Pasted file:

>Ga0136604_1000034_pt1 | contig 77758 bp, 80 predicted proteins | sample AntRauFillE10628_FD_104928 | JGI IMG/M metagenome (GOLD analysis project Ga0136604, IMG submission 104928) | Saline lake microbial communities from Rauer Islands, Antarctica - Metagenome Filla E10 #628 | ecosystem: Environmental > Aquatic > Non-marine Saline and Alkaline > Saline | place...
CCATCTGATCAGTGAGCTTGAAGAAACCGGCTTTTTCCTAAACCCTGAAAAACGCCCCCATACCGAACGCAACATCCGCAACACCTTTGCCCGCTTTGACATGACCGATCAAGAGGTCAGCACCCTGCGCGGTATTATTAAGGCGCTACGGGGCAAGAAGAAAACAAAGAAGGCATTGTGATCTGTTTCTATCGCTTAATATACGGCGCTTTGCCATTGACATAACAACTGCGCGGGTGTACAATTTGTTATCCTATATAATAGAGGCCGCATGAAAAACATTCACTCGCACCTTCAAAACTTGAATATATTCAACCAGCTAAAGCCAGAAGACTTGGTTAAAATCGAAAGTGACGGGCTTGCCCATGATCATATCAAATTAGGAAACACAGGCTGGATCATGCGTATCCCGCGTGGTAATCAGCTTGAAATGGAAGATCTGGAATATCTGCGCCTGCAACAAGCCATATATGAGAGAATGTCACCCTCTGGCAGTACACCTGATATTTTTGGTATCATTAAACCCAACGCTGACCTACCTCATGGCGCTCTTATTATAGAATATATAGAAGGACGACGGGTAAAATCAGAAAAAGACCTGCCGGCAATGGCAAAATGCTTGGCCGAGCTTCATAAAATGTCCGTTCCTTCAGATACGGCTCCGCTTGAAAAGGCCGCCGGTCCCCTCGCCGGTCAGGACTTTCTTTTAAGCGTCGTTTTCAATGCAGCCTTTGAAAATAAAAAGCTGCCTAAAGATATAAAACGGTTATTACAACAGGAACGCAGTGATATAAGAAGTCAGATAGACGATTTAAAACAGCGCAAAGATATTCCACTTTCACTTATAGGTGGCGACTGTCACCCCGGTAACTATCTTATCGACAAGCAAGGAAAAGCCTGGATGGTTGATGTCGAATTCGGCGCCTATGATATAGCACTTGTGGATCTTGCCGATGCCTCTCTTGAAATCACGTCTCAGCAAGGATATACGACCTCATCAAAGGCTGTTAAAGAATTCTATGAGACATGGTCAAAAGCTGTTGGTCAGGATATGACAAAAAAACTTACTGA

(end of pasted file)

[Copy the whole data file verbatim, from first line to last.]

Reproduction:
>Ga0136604_1000034_pt1 | contig 77758 bp, 80 predicted proteins | sample AntRauFillE10628_FD_104928 | JGI IMG/M metagenome (GOLD analysis project Ga0136604, IMG submission 104928) | Saline lake microbial communities from Rauer Islands, Antarctica - Metagenome Filla E10 #628 | ecosystem: Environmental > Aquatic > Non-marine Saline and Alkaline > Saline | place...
CCATCTGATCAGTGAGCTTGAAGAAACCGGCTTTTTCCTAAACCCTGAAAAACGCCCCCATACCGAACGCAACATCCGCAACACCTTTGCCCGCTTTGACATGACCGATCAAGAGGTCAGCACCCTGCGCGGTATTATTAAGGCGCTACGGGGCAAGAAGAAAACAAAGAAGGCATTGTGATCTGTTTCTATCGCTTAATATACGGCGCTTTGCCATTGACATAACAACTGCGCGGGTGTACAATTTGTTATCCTATATAATAGAGGCCGCATGAAAAACATTCACTCGCACCTTCAAAACTTGAATATATTCAACCAGCTAAAGCCAGAAGACTTGGTTAAAATCGAAAGTGACGGGCTTGCCCATGATCATATCAAATTAGGAAACACAGGCTGGATCATGCGTATCCCGCGTGGTAATCAGCTTGAAATGGAAGATCTGGAATATCTGCGCCTGCAACAAGCCATATATGAGAGAATGTCACCCTCTGGCAGTACACCTGATATTTTTGGTATCATTAAACCCAACGCTGACCTACCTCATGGCGCTCTTATTATAGAATATATAGAAGGACGACGGGTAAAATCAGAAAAAGACCTGCCGGCAATGGCAAAATGCTTGGCCGAGCTTCATAAAATGTCCGTTCCTTCAGATACGGCTCCGCTTGAAAAGGCCGCCGGTCCCCTCGCCGGTCAGGACTTTCTTTTAAGCGTCGTTTTCAATGCAGCCTTTGAAAATAAAAAGCTGCCTAAAGATATAAAACGGTTATTACAACAGGAACGCAGTGATATAAGAAGTCAGATAGACGATTTAAAACAGCGCAAAGATATTCCACTTTCACTTATAGGTGGCGACTGTCACCCCGGTAACTATCTTATCGACAAGCAAGGAAAAGCCTGGATGGTTGATGTCGAATTCGGCGCCTATGATATAGCACTTGTGGATCTTGCCGATGCCTCTCTTGAAATCACGTCTCAGCAAGGATATACGACCTCATCAAAGGCTGTTAAAGAATTCTATGAGACATGGTCAAAAGCTGTTGGTCAGGATATGACAAAAAAACTTACTGA